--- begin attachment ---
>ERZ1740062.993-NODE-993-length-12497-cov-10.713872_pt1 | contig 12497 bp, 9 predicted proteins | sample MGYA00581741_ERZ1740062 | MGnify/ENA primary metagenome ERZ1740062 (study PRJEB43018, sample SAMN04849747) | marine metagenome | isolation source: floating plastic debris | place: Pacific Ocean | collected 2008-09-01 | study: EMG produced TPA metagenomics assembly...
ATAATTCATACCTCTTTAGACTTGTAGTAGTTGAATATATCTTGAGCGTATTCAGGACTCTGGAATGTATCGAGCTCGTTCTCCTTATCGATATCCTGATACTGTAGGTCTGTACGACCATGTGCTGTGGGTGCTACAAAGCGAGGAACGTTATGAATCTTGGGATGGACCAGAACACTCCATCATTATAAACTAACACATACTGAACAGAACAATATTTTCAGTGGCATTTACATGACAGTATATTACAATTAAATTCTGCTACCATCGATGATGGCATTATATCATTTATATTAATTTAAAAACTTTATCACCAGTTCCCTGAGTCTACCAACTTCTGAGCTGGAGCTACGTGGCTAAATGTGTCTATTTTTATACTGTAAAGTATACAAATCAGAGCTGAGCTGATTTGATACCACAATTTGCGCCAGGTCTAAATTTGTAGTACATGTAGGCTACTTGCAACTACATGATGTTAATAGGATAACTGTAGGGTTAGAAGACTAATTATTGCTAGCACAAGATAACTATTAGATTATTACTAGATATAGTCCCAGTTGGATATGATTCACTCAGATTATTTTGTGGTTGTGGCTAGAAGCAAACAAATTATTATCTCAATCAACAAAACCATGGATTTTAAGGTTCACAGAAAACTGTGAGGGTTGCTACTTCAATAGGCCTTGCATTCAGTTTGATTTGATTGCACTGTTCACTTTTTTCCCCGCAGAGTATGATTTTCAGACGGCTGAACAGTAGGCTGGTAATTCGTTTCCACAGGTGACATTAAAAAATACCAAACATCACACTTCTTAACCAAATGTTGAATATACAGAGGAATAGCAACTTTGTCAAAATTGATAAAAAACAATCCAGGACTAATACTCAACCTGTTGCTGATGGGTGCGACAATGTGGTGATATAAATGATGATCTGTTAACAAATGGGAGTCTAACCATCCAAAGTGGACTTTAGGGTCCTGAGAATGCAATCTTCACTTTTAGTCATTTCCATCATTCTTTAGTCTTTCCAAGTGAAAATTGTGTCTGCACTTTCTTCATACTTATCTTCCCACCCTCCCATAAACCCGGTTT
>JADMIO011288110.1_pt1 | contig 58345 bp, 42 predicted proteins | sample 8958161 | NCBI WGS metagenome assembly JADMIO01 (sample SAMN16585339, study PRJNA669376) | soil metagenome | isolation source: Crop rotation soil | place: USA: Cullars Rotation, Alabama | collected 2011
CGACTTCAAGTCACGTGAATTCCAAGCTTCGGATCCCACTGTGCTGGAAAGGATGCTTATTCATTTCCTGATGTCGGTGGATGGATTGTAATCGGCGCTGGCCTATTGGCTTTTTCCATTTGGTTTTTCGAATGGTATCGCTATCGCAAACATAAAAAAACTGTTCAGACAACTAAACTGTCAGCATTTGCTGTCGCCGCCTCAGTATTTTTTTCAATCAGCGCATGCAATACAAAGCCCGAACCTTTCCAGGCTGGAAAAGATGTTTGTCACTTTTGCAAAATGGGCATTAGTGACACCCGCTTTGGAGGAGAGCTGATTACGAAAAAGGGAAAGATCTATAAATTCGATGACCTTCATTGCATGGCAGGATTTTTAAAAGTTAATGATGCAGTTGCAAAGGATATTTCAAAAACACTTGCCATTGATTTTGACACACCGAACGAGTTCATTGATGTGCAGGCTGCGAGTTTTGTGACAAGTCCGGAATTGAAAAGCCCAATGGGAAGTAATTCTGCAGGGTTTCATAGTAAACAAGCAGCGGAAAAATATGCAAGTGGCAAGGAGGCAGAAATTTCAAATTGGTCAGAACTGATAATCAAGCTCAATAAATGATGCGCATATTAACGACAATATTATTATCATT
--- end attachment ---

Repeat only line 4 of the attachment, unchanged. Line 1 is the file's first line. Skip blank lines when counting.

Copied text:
CGACTTCAAGTCACGTGAATTCCAAGCTTCGGATCCCACTGTGCTGGAAAGGATGCTTATTCATTTCCTGATGTCGGTGGATGGATTGTAATCGGCGCTGGCCTATTGGCTTTTTCCATTTGGTTTTTCGAATGGTATCGCTATCGCAAACATAAAAAAACTGTTCAGACAACTAAACTGTCAGCATTTGCTGTCGCCGCCTCAGTATTTTTTTCAATCAGCGCATGCAATACAAAGCCCGAACCTTTCCAGGCTGGAAAAGATGTTTGTCACTTTTGCAAAATGGGCATTAGTGACACCCGCTTTGGAGGAGAGCTGATTACGAAAAAGGGAAAGATCTATAAATTCGATGACCTTCATTGCATGGCAGGATTTTTAAAAGTTAATGATGCAGTTGCAAAGGATATTTCAAAAACACTTGCCATTGATTTTGACACACCGAACGAGTTCATTGATGTGCAGGCTGCGAGTTTTGTGACAAGTCCGGAATTGAAAAGCCCAATGGGAAGTAATTCTGCAGGGTTTCATAGTAAACAAGCAGCGGAAAAATATGCAAGTGGCAAGGAGGCAGAAATTTCAAATTGGTCAGAACTGATAATCAAGCTCAATAAATGATGCGCATATTAACGACAATATTATTATCATT